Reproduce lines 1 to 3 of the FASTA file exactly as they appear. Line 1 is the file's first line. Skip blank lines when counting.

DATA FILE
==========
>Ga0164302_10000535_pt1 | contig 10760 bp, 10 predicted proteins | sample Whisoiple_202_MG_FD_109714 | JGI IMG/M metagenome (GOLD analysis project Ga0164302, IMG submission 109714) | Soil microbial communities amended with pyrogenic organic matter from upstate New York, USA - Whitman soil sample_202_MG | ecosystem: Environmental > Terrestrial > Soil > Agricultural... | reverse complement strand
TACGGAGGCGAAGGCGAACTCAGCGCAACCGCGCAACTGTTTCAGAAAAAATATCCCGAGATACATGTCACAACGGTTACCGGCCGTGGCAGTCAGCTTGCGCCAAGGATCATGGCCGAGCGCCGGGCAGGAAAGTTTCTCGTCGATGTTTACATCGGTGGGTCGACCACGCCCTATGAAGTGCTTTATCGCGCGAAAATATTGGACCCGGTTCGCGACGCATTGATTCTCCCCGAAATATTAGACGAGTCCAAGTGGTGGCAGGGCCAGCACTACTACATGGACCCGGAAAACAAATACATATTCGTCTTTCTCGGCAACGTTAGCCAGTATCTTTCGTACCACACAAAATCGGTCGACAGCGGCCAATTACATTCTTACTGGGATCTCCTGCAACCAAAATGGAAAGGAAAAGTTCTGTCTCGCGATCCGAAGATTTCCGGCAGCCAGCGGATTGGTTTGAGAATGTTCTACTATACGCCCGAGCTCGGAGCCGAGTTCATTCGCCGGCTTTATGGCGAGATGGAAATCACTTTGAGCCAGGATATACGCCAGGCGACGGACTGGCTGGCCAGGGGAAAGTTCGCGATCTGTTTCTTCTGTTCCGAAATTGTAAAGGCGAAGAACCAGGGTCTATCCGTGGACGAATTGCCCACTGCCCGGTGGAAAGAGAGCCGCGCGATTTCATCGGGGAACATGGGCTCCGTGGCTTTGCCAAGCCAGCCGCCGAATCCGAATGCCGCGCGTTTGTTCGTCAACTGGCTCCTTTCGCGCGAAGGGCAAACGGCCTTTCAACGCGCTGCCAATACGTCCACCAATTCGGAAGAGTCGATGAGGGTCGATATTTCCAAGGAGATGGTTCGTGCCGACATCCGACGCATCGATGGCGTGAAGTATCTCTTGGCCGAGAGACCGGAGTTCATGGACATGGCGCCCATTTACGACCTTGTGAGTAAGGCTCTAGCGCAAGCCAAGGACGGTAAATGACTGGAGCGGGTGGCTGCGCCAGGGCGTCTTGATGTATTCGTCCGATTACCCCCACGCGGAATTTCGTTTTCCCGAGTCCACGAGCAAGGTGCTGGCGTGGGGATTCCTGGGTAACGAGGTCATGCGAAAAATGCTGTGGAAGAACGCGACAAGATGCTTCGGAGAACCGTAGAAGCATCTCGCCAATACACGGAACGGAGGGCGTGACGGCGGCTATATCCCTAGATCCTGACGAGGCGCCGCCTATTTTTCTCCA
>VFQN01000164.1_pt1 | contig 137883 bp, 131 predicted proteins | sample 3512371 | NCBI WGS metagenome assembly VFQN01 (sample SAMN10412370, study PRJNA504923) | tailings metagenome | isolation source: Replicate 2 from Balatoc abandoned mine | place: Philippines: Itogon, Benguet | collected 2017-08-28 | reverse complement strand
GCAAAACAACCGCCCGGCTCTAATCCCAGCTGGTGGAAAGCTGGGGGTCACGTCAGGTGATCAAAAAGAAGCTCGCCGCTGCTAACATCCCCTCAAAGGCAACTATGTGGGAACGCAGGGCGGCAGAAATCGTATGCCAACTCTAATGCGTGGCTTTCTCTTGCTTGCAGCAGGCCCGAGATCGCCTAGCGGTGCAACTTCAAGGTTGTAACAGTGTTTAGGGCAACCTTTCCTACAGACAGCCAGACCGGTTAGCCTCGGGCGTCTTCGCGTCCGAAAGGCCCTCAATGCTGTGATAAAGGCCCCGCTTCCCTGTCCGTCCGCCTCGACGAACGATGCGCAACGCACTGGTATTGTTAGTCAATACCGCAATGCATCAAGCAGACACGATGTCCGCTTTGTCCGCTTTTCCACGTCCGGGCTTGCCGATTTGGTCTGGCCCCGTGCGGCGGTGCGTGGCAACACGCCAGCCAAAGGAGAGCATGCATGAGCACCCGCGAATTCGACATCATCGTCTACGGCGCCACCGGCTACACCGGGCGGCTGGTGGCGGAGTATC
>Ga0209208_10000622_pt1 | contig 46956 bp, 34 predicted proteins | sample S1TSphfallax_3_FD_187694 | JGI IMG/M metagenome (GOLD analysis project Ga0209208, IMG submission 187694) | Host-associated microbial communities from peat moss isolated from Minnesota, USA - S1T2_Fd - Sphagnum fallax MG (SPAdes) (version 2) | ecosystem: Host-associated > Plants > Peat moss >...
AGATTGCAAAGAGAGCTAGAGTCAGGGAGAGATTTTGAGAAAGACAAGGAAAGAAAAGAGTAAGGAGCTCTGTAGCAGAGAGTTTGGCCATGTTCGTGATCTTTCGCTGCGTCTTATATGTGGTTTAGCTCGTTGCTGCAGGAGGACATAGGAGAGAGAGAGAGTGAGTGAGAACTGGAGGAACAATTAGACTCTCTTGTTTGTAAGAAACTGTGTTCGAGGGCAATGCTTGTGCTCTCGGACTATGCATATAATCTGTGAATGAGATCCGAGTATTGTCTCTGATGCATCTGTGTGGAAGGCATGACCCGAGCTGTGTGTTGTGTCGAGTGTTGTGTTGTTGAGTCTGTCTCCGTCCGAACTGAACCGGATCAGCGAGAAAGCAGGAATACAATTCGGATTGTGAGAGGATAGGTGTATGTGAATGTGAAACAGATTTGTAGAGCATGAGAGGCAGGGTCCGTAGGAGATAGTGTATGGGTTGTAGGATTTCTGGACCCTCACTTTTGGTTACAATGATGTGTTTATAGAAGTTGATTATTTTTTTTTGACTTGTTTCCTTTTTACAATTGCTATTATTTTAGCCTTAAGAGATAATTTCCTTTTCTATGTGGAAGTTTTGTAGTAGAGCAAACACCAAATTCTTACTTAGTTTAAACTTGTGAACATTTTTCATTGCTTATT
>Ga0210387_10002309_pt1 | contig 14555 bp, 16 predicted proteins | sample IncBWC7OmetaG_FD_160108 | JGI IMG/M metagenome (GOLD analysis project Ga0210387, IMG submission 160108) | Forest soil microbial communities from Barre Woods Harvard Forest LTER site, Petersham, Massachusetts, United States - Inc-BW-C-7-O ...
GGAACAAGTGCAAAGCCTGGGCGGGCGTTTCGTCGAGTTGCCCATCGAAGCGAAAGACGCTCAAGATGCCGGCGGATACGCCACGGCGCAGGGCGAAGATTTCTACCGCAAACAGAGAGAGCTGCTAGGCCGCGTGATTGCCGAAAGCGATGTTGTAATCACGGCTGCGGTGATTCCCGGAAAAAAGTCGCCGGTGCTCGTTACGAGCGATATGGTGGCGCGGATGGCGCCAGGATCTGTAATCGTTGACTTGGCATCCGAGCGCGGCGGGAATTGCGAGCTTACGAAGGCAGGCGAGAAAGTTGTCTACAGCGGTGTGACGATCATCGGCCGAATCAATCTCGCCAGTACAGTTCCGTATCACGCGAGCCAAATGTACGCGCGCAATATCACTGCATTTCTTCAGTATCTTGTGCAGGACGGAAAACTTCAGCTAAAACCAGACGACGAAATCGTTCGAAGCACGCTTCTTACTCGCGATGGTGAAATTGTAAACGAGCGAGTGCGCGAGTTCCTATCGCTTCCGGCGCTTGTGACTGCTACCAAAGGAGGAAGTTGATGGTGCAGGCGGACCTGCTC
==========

>Ga0164302_10000535_pt1 | contig 10760 bp, 10 predicted proteins | sample Whisoiple_202_MG_FD_109714 | JGI IMG/M metagenome (GOLD analysis project Ga0164302, IMG submission 109714) | Soil microbial communities amended with pyrogenic organic matter from upstate New York, USA - Whitman soil sample_202_MG | ecosystem: Environmental > Terrestrial > Soil > Agricultural... | reverse complement strand
TACGGAGGCGAAGGCGAACTCAGCGCAACCGCGCAACTGTTTCAGAAAAAATATCCCGAGATACATGTCACAACGGTTACCGGCCGTGGCAGTCAGCTTGCGCCAAGGATCATGGCCGAGCGCCGGGCAGGAAAGTTTCTCGTCGATGTTTACATCGGTGGGTCGACCACGCCCTATGAAGTGCTTTATCGCGCGAAAATATTGGACCCGGTTCGCGACGCATTGATTCTCCCCGAAATATTAGACGAGTCCAAGTGGTGGCAGGGCCAGCACTACTACATGGACCCGGAAAACAAATACATATTCGTCTTTCTCGGCAACGTTAGCCAGTATCTTTCGTACCACACAAAATCGGTCGACAGCGGCCAATTACATTCTTACTGGGATCTCCTGCAACCAAAATGGAAAGGAAAAGTTCTGTCTCGCGATCCGAAGATTTCCGGCAGCCAGCGGATTGGTTTGAGAATGTTCTACTATACGCCCGAGCTCGGAGCCGAGTTCATTCGCCGGCTTTATGGCGAGATGGAAATCACTTTGAGCCAGGATATACGCCAGGCGACGGACTGGCTGGCCAGGGGAAAGTTCGCGATCTGTTTCTTCTGTTCCGAAATTGTAAAGGCGAAGAACCAGGGTCTATCCGTGGACGAATTGCCCACTGCCCGGTGGAAAGAGAGCCGCGCGATTTCATCGGGGAACATGGGCTCCGTGGCTTTGCCAAGCCAGCCGCCGAATCCGAATGCCGCGCGTTTGTTCGTCAACTGGCTCCTTTCGCGCGAAGGGCAAACGGCCTTTCAACGCGCTGCCAATACGTCCACCAATTCGGAAGAGTCGATGAGGGTCGATATTTCCAAGGAGATGGTTCGTGCCGACATCCGACGCATCGATGGCGTGAAGTATCTCTTGGCCGAGAGACCGGAGTTCATGGACATGGCGCCCATTTACGACCTTGTGAGTAAGGCTCTAGCGCAAGCCAAGGACGGTAAATGACTGGAGCGGGTGGCTGCGCCAGGGCGTCTTGATGTATTCGTCCGATTACCCCCACGCGGAATTTCGTTTTCCCGAGTCCACGAGCAAGGTGCTGGCGTGGGGATTCCTGGGTAACGAGGTCATGCGAAAAATGCTGTGGAAGAACGCGACAAGATGCTTCGGAGAACCGTAGAAGCATCTCGCCAATACACGGAACGGAGGGCGTGACGGCGGCTATATCCCTAGATCCTGACGAGGCGCCGCCTATTTTTCTCCA
>VFQN01000164.1_pt1 | contig 137883 bp, 131 predicted proteins | sample 3512371 | NCBI WGS metagenome assembly VFQN01 (sample SAMN10412370, study PRJNA504923) | tailings metagenome | isolation source: Replicate 2 from Balatoc abandoned mine | place: Philippines: Itogon, Benguet | collected 2017-08-28 | reverse complement strand